We all know how terrified most people are to speak in public. If you want your team members to master this fear and become effective group communicators, try these techniques:
Use video and audio—separately and together. All team members who want to improve their speaking skills should practice in front of a video camera. When you review the tape with the team members, first turn the sound all the way down and focus just on the picture. This makes nonverbal cues more obvious. Then, do the reverse—turn the monitor facing the wall and listen to the sound without the picture. This helps you critique the presentation of the content. Then put the two together.
Practice extemporaneous speaking. Give your people a broad topic, a stack of magazines and a half-hour to prepare a three-minute presentation. This offers valuable practice at organizing thoughts and information into spoken words. Once people know how to structure a good speech, they'll be more confident, which will show in their delivery.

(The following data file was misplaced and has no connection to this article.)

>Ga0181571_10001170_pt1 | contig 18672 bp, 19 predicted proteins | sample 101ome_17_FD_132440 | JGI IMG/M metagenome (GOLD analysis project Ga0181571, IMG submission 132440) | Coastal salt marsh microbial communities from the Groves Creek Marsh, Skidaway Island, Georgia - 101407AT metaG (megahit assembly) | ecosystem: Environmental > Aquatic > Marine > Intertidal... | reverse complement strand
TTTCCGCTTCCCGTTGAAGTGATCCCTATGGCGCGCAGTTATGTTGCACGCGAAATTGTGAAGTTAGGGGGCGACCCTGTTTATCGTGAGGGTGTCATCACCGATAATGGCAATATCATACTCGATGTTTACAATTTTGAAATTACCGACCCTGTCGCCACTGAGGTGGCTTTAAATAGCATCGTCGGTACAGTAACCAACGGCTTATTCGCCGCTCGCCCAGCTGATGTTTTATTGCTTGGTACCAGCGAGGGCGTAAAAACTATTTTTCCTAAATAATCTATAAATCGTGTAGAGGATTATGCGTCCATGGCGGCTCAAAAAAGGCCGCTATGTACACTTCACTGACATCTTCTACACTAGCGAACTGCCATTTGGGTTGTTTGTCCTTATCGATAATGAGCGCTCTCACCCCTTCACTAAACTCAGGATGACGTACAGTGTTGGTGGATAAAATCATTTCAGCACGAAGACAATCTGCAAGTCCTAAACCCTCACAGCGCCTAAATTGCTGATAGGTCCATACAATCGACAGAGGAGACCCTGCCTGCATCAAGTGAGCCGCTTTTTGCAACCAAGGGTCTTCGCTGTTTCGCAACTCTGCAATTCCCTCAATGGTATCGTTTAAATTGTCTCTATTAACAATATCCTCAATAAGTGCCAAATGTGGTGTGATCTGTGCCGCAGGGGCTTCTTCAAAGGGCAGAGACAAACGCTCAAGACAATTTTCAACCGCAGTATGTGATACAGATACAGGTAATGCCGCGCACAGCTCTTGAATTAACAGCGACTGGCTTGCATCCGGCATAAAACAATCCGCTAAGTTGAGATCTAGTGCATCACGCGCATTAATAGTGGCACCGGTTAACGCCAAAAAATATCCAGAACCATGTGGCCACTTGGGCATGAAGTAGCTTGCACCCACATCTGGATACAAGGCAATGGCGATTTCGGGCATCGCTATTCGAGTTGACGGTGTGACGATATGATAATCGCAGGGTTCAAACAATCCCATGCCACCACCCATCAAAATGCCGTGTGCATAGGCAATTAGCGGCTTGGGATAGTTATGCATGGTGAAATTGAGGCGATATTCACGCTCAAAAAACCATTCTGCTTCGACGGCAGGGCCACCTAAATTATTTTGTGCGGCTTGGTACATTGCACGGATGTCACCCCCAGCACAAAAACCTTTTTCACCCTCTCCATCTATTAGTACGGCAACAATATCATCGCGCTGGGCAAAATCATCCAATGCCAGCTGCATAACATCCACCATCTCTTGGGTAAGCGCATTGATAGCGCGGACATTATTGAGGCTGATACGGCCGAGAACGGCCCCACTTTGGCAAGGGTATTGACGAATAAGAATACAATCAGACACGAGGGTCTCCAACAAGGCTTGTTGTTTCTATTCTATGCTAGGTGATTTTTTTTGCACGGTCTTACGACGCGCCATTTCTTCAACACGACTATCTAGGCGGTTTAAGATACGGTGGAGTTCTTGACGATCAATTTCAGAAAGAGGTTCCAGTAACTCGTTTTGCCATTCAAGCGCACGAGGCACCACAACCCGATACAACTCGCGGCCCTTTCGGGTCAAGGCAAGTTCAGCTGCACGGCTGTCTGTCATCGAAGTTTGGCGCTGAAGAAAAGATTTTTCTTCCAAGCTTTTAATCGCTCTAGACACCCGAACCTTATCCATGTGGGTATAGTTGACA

Use dummy slides. It's easy for insecure speakers to hide behind the overheads, the slides or the computer projector. Combat this tendency by helping team members practice delivering presentations with dummy slides or overheads—ones that look like the real thing but have nonsense text. This helps the speakers get the rhythm of using the slides without reading them out loud or using them as cues. It also helps them edit the slides themselves, so they'll contain just the right amount of information in the right order.
Practice group talks. Instead of treating a presentation by several people as separate mini-speeches, one after the other, ask your team members to alternate in delivering the presentation, point by point (or slide by slide). Having different people present the same material in rapid succession highlights the differences—and potential faults—in their styles. It can also highlight structural or logical problems in the presentation itself.
Try these ideas, and you'll help even your most tongue-tied workers discover that they too can represent the team in public and speak in front of any group with confidence— because they'll know how. This can be an important step they take on their way to increased responsibility and.